February 21, 2018
Fortune magazine recently did a piece on Shell, one of the pioneers in developing and using early warning systems. At Shell, the outputs are called “scenarios”.
The article indicated that the Shell early warning team “concluded that global demand for oil might peak in as little as a decade – essentially tomorrow in an industry that plans in quarter-century increments.” The piece goes on to detail what Shell is doing: “making some big strategic bets.”
What is of interest is that the rest of the oil industry now knows what She’ll is and will be doing. That raises an interesting issue: by acting and revealing what actions Shell, a dominant force in the oil industry, will take, Shell is giving its competitors, suppliers, and customers insights into its own contributions to making the oil industry look different from today. And that is also changing the future Shell has projected. That means that, if Shell is right about its scenario, by acting and broadcasting those actions, it may, nay will, cause the future to be different from what it would be absent it’s actions.
Of course, this means that, in a decade, when Shell measures it’s accuracy in predicting the future, it may find it was wrong. But, this is because it did\could not factor in the direct and indirect consequences of its response to what was then still in the future as well as the responses of others in this business ecosystem to its responses, etc. Yet, the scenario could still be extremely invaluable, even if they cannot prove it.
Is your brain still on straight? Welcome to a brave new world.
May you, your family, and friends all have a Happy Kwanzaa and a Very Happy New Year.
May you and your family and friends have a Very Merry Christmas.
December 12, 2017
Have a very Blessed and Happy Chanukah.
November 21, 2017
To you and your families and friends, have a wonderful Thanksgiving.
September 25, 2017
Our newest book, Competitive Intelligence Rescue – Getting It Right, has several cases that highlight issues in creating or adding a new competitive intelligence unit. In our experience, there are usually 7 major elements involved in that process:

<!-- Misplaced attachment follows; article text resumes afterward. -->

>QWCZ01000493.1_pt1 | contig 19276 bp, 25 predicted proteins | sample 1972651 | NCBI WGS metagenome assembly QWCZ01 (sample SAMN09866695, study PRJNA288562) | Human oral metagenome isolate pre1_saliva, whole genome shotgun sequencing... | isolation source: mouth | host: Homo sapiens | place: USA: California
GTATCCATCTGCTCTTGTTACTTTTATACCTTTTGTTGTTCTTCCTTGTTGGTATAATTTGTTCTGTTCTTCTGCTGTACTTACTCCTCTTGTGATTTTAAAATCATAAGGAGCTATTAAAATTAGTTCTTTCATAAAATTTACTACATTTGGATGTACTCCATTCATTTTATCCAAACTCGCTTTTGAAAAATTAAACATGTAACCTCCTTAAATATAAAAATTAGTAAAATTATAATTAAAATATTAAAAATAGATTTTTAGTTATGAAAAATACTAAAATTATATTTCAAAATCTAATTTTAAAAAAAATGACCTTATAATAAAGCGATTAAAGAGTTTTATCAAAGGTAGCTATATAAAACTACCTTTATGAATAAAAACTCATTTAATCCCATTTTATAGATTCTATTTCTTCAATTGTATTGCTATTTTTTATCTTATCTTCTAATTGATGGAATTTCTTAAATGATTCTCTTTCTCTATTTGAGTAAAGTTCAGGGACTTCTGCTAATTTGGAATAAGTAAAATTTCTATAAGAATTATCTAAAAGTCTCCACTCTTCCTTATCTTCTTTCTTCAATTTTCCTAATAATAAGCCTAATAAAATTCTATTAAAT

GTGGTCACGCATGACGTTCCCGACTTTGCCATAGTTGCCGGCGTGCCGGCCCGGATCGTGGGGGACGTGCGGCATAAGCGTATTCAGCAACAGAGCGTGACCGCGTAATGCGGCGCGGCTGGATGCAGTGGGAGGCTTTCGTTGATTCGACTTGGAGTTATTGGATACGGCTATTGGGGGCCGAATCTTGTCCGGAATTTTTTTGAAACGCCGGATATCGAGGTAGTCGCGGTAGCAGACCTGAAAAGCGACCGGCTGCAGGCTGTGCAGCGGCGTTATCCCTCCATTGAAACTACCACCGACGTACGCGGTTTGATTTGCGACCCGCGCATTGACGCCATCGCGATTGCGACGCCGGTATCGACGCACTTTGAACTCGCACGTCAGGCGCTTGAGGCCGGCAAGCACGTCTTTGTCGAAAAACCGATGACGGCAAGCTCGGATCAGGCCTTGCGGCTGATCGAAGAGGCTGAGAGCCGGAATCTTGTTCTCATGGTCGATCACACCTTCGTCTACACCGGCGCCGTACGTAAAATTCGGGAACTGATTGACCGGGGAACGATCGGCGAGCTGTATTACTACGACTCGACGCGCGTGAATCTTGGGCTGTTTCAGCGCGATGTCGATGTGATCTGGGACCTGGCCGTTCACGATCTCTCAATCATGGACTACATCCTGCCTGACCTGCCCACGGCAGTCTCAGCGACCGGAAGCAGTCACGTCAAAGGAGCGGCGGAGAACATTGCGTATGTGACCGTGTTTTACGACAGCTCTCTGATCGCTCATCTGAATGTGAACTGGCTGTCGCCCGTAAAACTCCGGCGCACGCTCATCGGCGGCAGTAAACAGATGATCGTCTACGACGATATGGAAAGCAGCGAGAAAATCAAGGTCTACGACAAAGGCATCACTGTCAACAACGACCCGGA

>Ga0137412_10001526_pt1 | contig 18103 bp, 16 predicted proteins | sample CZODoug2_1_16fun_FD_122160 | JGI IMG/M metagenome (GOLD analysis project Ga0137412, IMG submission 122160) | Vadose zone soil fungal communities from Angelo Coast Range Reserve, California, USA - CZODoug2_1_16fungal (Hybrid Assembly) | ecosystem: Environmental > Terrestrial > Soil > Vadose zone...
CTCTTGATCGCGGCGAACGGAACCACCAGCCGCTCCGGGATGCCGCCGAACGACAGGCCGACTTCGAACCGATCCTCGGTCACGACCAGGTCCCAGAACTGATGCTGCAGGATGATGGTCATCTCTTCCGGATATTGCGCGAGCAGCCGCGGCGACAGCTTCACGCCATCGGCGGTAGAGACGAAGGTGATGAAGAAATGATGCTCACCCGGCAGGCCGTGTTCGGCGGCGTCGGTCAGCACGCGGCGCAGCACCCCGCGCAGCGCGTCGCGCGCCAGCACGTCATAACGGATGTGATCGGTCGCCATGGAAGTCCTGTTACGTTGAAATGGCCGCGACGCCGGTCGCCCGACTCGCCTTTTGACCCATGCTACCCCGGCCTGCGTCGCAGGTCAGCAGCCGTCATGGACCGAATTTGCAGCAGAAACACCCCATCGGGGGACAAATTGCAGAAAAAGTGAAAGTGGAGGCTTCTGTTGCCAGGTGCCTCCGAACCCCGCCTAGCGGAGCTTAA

- financial and personnel
- internal marketing
- customers and their needs, and
- products and feedback.
Here are my comments (brief) on some major training issues:
- Every member of the CI team as well as ambitious DIYers, should get some sort of CI training at least once a year. That can be almost anything: attending a local association’s chapter meeting, a national conference, or a commercial workshop, so long as CI is the main topic of the session(s) you attend.
- Communication skills deserve training – internal or external. Your analysis is not worth much if you cannot communicate its importance and significance to others.
- Regular training, say every three years, on legal and ethical issues is a must. If you can get someone from your legal team to participate. Also, the CI team should be conducting training on these issues for its internal customers. Aware customers make it easier to stay on the straight and narrow.
- Over time, additional training on various analytical techniques will not only upgrade your personal skill set, but it will help you in determining your internal customers’ needs, in selecting the right targets, and in selecting and managing your Ci products and outputs. Aim at doing this every couple of years.
- General management issues cannot be overlooked. They include things like succession planning, assessing employee performance, creating and managing networks, and well as on managing your internal clients’ expectations. Hopefully your firm already offers these to you and your peers. Take them.
This is not the first time I have written on these issues: Carolyn Vella and dealt with them in The Manager’s Guide to Competitive Intelligence. Also, please check out my past blogs under the Category “Education and Training’, and look at these three, for more on this:
September 9, 2017
The hurricane activity of the past weeks in the US is still sinking in for all of us, in particular the many residents of the damaged areas. They are in our prayers.
But for those of us in CI, there is a lesson.
The forecasters, private and governmental, were unable to predict the track of either Irma or Harvey more than 48 hours out. Yet they were working with dozen, perhaps hundreds of programs, vast amounts of computer power, decades of records, and real time data from space, hurricane penetrating aircraft, and ocean buoys.
Because real life is never 100% predicable. Keep that in mind when you find that you cannot totally predict a competitor’s reactions to your new product launch – or whatever.
Close enough is as much as humans (and computers) can come in the real world.